Have you been trying to find ways to quickly repair your credit so that you can buy a house or qualify for a car loan? It seems the only time people think about how to quickly repair their credit is when they need to apply for new credit and their credit score already sucks. A lot of banks have tighter regulations and criteria for offering credit to customers. Many banks won’t give out any type of credit unless applicants have at least a credit score of 700.
The good news is that repairing your credit is easier then you think.
Everyone has a different financial situation, though, so make sure you use steps that are going to be beneficial to you and your situation.
Common Credit Report Errors
The most important step, when you want to quickly repair your credit, is to review your credit report (credit score) to make sure there are no errors.
Look for accounts that you have paid in full but are still listed as having an amount owing.
Also watch for transactions on your credit report that are not actually yours, and should not even be on there.
Contact the credit bureau that you got your credit report from, and dispute these transactions and get them removed from your credit report immediately.
Once that is done you will see your credit score increase very quickly!
Look for Delinquent Accounts
Any of your accounts that are delinquent (unpaid) need to be addressed right away and the accounts need to be paid off quickly.
When you have delinquent accounts (any account that is past due), you get a negative mark on your credit report and that is going to cause a big drop on your credit score.
Speak to the companies that you owe money, and set up a payment arrangement, so that they see that you are getting your finances in order. This is going to encourage them to assist you with your efforts to follow a plan to pay off the debt.
Pay in a Timely Manner in Order to Quickly Repair Your Credit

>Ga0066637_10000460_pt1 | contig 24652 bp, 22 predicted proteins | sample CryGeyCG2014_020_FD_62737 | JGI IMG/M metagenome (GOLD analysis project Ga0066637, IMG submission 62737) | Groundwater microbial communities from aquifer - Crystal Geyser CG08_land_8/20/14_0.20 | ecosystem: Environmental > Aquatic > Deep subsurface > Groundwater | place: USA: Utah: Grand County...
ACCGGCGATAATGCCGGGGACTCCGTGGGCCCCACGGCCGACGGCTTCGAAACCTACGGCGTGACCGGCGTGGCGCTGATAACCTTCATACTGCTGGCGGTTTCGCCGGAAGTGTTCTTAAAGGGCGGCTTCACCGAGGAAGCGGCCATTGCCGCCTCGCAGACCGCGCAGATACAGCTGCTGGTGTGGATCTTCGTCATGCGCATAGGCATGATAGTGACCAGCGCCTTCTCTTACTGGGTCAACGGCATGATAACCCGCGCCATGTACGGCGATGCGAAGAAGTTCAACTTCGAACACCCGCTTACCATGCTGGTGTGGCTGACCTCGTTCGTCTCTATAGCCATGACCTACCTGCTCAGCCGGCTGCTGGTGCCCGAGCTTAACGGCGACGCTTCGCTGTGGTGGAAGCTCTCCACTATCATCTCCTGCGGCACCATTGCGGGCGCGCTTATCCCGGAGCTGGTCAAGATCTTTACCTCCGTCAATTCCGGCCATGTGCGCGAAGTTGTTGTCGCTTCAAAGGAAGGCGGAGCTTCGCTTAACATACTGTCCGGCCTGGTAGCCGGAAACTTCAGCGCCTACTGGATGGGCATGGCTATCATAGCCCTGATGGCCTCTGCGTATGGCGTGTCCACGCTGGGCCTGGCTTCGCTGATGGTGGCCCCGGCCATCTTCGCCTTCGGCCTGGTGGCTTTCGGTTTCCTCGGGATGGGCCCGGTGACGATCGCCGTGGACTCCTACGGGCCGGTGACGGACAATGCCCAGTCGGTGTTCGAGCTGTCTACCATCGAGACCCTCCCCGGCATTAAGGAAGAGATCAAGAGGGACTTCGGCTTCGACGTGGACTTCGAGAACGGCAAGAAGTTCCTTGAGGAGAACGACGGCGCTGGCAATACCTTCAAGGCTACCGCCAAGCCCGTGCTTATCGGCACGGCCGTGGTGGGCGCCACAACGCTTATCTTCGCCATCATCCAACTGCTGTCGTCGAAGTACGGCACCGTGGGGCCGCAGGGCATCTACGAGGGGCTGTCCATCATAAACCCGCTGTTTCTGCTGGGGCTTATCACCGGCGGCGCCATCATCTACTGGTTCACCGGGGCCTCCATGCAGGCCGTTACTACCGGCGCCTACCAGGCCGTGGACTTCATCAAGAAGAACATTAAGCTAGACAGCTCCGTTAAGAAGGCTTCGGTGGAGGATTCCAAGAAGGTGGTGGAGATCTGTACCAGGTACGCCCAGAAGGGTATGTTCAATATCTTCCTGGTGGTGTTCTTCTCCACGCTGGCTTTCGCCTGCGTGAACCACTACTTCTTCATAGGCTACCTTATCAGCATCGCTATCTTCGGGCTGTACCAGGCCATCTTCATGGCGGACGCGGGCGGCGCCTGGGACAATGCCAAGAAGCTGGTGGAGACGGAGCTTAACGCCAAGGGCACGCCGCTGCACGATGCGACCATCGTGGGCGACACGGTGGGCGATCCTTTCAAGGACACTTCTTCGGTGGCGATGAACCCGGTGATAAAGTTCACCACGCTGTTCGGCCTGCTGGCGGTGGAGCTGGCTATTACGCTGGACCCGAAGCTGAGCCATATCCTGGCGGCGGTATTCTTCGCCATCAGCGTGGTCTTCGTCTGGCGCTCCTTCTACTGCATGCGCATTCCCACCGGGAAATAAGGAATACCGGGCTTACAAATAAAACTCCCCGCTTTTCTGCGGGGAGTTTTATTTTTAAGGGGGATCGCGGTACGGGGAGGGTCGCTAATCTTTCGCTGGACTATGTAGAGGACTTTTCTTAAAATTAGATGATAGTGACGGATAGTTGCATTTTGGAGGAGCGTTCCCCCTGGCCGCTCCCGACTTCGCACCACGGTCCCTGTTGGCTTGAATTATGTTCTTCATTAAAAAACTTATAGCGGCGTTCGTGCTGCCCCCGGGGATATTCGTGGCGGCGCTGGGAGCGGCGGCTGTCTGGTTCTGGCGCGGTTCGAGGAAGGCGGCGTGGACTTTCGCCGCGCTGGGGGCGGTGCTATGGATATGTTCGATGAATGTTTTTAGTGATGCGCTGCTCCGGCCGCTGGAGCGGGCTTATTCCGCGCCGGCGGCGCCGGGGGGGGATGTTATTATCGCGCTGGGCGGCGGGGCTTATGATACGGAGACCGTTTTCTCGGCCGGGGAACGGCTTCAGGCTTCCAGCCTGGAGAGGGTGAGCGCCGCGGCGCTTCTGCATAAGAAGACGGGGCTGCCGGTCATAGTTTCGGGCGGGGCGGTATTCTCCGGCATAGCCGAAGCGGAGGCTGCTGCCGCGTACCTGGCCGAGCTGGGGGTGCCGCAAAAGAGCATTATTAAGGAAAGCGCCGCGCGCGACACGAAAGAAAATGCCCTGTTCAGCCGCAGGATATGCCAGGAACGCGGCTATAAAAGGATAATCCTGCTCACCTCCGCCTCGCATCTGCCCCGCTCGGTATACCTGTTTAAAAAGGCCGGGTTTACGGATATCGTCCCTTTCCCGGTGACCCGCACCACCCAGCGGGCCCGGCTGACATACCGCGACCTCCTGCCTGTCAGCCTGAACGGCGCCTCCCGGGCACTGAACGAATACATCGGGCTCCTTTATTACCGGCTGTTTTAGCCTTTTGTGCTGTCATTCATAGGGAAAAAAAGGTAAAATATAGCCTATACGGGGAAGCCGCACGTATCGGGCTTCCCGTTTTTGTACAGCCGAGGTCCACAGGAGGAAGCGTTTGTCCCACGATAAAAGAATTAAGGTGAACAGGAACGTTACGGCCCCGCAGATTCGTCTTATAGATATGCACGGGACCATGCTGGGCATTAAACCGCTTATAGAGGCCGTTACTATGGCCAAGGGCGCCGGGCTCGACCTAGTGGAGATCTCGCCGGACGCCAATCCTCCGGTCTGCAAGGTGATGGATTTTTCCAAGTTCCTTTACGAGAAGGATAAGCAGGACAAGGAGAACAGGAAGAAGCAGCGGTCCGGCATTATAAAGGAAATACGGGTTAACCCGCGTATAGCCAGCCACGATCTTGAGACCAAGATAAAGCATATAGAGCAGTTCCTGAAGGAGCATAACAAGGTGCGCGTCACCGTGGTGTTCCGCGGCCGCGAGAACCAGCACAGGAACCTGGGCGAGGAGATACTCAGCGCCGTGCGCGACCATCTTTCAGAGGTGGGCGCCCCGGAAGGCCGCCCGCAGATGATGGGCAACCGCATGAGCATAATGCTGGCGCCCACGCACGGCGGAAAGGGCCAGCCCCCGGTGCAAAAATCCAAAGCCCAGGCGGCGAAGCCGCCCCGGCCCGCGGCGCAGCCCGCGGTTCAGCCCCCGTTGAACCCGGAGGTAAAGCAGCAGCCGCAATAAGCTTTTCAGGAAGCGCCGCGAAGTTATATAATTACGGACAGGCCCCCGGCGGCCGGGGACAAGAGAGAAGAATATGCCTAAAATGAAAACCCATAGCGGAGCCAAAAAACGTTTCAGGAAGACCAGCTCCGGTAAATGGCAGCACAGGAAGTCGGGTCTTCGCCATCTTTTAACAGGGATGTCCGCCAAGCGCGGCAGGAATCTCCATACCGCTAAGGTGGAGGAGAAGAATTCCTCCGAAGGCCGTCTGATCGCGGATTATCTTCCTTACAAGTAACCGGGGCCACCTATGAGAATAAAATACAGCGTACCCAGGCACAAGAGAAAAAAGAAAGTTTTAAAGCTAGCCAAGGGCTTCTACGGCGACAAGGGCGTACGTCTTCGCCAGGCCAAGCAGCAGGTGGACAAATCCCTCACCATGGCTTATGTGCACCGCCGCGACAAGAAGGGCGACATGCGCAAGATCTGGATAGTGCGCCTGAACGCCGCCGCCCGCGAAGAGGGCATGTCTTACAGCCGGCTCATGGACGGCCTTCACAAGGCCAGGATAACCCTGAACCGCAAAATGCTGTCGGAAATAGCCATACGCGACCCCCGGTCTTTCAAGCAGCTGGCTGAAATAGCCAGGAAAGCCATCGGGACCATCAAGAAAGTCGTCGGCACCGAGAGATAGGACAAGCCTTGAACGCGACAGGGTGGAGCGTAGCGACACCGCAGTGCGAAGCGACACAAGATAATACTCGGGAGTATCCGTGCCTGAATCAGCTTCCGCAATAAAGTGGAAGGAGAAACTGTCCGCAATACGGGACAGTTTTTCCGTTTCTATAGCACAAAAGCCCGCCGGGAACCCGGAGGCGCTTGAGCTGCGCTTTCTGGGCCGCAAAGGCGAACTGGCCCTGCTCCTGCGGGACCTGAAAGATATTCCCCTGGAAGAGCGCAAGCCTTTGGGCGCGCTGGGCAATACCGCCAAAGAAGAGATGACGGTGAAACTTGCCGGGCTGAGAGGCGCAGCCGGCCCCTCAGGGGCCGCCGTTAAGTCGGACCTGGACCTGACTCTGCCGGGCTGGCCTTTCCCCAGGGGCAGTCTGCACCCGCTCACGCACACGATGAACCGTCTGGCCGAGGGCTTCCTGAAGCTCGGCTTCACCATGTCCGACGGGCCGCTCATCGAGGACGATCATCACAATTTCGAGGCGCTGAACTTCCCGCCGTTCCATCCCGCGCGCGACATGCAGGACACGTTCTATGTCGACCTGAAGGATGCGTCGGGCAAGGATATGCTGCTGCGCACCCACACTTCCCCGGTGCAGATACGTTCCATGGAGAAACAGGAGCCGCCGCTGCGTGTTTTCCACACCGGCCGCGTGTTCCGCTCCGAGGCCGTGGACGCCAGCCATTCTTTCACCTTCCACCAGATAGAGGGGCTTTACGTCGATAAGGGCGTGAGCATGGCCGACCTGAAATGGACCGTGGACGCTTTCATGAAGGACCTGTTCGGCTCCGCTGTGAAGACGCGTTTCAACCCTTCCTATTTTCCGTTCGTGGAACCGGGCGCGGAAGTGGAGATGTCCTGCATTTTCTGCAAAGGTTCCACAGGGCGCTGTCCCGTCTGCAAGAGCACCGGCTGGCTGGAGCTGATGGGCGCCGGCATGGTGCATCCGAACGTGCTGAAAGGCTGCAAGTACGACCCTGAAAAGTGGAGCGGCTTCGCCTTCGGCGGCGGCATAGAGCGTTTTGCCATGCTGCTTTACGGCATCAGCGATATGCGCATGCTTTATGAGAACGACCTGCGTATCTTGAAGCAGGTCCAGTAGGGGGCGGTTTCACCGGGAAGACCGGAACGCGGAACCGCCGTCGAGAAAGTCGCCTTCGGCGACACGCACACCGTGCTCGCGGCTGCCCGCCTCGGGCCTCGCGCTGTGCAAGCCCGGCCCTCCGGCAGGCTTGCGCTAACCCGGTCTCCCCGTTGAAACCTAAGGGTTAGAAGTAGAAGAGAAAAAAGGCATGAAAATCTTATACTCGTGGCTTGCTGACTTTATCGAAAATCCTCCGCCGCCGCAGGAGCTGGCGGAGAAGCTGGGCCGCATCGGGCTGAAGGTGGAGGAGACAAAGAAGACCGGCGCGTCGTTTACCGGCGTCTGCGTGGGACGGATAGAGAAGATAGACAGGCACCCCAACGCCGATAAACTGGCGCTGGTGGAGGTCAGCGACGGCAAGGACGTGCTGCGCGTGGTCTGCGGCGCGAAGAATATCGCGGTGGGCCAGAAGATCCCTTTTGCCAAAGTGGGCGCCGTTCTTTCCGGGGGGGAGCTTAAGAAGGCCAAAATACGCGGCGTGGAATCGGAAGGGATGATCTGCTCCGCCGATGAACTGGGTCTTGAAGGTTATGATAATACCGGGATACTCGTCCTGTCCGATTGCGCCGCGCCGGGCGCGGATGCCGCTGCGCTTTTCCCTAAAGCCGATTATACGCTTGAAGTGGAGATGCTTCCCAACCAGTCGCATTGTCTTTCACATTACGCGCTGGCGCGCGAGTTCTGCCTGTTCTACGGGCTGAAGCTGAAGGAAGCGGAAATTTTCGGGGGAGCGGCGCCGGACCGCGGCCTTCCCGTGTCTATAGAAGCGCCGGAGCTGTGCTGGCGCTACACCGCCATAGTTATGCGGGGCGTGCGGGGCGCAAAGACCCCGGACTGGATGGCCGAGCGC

As much as 35% of your credit score is based on your repayment history. If you have late payments (even one day late) they will be reported to the credit bureaus and that will lower your credit score.
To prevent this, set up a personal budget and set aside money to pay all of your creditors on time.
Start making smaller payments a few times a month so that the total payment is done in a timely manner and in full.
That is often easier to fit into your budget and will keep you from making late payments.
Watch Your Outstanding Balances
As much as 30% of your credit score comes from the amount of debt that you have compared to the amount of open credit you have available.
As you attempt to quickly repair your credit you want to keep your outstanding balances at 30% of your credit limit, or less.
For example, if you have $3000 available on a credit card, you don’t want to carry more than a $900 balance. Reduce your balances as much as possible if you want to quickly repair your credit score.
Should You Consolidate Your Credit Card Debt?
In some cases, consolidating your debt may be the best way to quickly repair your credit. This is true if a few of your accounts are past due or you have a few credit cards maxed out to their limit. In this situation you may want to apply for a debt consolidation loan.
When you combine all your past due or maxed out credit card debts into a debt consolidation loan, the creditors have to show you are paid in full on your credit report. This is because the debt consolidation loan is used to pay off everything that you owe on your credit cards.
The next step is to make sure that you continue to limit your credit card spending and ensure you pay any amount owing in full each month.
Now remember, you are working on repairing your credit, so the last thing you want to do is to close all of your credit card accounts.
Some people think that doing that is a great idea. But the opposite is true. You want to leave those cards open because that shows that you have established a credit history, which is important if you want to improve your credit score.
You can find a lot of tips on how to quickly repair your credit, but you need to make sure the ones that you choose to follow are a good fit for your personal financial situation.